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Summit County homebuyers navigate a competitive seller’s market

Sheila Stark poses in front of her new townhome in Dillon on Wednesday, Aug. 26. Stark and her husband recently bought the unit as a second home for their vacations to Colorado.
Photo by Libby Stanford / estanford@summitdaily.com

FRISCO — The Summit County seller’s market appears to be here to stay. 

While some hoped the novel coronavirus pandemic would give buyers a leg up, the opposite has proven to be true. Leah Canfield, a real estate agent with Coldwell Banker Mountain Properties, said the market is more competitive now than in years past. 

In July, the county saw 387 pending contracts — 177 more than the same month in 2019, according to Summit Realtors data. Prices have remained steady, as well. According to Summit Realtors, the average sales price for single-family homes was up 22.8% compared with July 2019. 

The competitive nature of the market can make buying a home difficult. Winners are the people who act fast and are focused, Canfield said. 

“The local buyers are having a pretty tough time competing with the out-of-area buyers,” she said. “Even my local buyers who have a significant budget for their primary home — over $1 million — they are likely still getting a loan and they’re competing with full price cash offers on properties and it’s tough.” 

Sheila Stark, who lives in Dallas, just bought a townhome in Dillon to visit when her son is on break from school. Stark and her husband were focused on what they wanted, making for an easier process.

“It was relatively easy because we were very specific about what we wanted and what we could afford,” Stark said. “We knew all of that going into it. We knew that it’s not a cheap place to live and there’s not a lot of inventory available, so we had to be patient.”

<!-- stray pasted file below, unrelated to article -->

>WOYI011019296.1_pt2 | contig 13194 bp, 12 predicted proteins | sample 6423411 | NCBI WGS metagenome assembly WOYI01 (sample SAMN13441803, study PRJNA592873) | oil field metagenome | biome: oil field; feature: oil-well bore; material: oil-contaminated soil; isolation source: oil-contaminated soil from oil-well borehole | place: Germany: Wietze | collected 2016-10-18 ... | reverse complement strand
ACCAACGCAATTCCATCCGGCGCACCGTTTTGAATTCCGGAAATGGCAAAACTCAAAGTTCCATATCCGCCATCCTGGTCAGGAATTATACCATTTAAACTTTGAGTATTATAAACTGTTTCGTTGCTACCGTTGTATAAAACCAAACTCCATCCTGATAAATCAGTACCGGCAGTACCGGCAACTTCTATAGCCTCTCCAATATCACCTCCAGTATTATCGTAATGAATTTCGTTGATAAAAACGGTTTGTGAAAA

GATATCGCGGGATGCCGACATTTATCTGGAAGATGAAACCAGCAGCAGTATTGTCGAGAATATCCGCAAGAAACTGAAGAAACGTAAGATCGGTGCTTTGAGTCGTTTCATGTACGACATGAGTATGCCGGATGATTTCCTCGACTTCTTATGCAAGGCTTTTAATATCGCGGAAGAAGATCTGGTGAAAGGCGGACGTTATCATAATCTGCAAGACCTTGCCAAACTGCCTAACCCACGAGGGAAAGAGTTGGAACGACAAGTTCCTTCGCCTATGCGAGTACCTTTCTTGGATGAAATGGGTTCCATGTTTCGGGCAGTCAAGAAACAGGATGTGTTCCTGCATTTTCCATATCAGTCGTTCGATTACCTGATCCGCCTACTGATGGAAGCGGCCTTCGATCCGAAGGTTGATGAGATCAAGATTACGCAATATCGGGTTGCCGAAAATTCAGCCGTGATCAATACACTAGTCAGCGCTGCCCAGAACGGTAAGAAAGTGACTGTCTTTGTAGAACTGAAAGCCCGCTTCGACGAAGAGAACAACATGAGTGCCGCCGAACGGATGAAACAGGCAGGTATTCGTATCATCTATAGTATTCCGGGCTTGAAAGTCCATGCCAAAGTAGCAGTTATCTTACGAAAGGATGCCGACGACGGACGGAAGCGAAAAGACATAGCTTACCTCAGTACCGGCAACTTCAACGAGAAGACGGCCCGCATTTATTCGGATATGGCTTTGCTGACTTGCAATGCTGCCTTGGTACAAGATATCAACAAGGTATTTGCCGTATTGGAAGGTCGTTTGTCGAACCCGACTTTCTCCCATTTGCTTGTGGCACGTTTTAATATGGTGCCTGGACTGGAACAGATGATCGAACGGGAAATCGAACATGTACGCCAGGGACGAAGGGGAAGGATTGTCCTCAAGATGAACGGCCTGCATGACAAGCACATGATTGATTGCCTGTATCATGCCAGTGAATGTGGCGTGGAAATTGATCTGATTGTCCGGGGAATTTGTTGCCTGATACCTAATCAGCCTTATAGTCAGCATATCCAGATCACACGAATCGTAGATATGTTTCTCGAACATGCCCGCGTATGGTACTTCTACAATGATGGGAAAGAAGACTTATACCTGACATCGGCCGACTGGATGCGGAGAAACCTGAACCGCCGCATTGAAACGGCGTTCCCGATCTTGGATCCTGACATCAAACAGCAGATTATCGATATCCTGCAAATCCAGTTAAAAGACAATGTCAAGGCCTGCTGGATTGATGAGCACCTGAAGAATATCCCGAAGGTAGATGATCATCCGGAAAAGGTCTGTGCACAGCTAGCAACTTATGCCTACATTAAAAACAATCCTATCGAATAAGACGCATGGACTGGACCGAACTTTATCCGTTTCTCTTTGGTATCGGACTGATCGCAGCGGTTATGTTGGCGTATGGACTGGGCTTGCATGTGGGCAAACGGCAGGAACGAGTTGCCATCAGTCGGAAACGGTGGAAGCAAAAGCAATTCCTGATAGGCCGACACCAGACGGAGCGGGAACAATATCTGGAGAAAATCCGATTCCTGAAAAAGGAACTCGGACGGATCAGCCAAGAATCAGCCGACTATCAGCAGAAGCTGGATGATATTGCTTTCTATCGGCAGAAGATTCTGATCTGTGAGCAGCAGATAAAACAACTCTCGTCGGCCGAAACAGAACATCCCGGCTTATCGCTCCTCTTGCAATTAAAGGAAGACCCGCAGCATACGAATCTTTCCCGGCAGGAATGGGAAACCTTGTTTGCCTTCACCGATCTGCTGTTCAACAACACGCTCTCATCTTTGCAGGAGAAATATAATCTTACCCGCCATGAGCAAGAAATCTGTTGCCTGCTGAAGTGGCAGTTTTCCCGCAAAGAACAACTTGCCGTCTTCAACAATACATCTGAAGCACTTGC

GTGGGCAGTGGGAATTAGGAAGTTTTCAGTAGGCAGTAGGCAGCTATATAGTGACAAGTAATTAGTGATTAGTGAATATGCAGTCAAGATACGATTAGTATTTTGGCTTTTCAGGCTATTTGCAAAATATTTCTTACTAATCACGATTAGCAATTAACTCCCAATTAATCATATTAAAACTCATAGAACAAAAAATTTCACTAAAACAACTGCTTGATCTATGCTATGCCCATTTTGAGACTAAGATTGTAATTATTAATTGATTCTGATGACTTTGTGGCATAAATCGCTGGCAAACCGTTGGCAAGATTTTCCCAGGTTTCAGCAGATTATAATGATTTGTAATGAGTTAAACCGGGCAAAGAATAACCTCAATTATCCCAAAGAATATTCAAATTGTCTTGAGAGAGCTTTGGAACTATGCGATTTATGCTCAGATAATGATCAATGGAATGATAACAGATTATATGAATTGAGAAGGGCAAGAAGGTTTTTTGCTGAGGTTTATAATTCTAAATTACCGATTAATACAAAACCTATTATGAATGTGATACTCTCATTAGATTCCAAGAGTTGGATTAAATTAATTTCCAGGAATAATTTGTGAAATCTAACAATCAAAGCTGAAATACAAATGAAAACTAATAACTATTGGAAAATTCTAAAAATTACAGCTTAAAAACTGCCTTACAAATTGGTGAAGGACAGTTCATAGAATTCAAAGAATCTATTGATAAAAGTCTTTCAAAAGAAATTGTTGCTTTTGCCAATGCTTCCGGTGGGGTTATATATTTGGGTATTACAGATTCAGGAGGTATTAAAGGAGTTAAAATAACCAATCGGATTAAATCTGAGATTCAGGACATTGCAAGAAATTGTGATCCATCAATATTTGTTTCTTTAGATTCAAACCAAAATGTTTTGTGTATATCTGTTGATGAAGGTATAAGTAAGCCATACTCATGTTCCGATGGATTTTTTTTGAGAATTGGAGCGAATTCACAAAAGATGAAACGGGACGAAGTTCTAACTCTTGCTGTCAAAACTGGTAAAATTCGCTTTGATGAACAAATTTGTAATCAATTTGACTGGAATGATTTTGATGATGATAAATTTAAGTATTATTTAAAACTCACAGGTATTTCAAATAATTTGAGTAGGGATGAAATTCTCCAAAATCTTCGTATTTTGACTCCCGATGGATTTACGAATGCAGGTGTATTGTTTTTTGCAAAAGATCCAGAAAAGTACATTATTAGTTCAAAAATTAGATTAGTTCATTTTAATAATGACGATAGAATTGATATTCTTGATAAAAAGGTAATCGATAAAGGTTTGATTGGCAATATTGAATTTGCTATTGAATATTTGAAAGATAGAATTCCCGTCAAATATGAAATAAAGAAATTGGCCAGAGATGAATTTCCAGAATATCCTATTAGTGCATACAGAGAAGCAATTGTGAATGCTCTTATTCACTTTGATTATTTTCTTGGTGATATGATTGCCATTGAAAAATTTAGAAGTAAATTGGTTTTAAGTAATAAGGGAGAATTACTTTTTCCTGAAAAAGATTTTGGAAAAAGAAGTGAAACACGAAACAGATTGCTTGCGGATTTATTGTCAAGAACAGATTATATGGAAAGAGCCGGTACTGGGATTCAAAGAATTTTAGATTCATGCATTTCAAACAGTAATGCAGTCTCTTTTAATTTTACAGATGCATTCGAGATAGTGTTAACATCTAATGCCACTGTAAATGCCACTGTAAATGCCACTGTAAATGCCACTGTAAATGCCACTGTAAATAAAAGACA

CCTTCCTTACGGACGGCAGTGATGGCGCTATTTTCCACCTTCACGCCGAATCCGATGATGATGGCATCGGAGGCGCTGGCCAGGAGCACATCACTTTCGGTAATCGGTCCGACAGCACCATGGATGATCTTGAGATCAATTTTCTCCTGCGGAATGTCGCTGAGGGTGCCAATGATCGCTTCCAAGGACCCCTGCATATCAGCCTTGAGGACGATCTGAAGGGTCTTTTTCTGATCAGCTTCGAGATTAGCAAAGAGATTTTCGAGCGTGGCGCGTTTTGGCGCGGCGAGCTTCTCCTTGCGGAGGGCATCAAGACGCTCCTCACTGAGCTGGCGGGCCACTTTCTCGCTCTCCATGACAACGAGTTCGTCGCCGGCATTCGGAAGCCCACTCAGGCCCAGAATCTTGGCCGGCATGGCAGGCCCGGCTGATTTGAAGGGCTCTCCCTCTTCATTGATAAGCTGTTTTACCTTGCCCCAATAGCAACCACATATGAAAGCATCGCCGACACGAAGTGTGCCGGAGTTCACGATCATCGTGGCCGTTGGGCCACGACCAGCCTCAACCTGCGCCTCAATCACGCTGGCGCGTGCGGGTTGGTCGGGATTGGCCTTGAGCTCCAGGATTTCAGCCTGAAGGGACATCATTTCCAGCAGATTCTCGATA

Sheila Stark poses in front of her new townhome in Dillon on Wednesday, Aug. 26. Stark and her husband recently bought the unit as a second home for their vacations to Colorado.
Photo by Libby Stanford / estanford@summitdaily.com

Stark said she recognizes how difficult it can be for locals to buy a home in the area. 

“For somebody who’s a local and working in an industry that is affected by a business decline, to be able to afford buying a house is going to be hard,” she said. “We’re very fortunate that we’re coming from an area and we’re in a profession where our jobs have not been affected, so we’re still in a financial position to move forward with our goal.” 

For locals, the process of buying a home in Summit County can be a stressful undertaking, especially for those who don’t fall into the luxury category.

Jason McMullin has worked at Copper Mountain Resort for the past 20 years and said he’s unable to afford a home within the county and has tried multiple times to buy. 

“I’m forced to buy something out of the county because it’s unaffordable for an employee unless they want a deed-restricted unit,” he said. “There’s such limited choices here for the working class in Summit County.”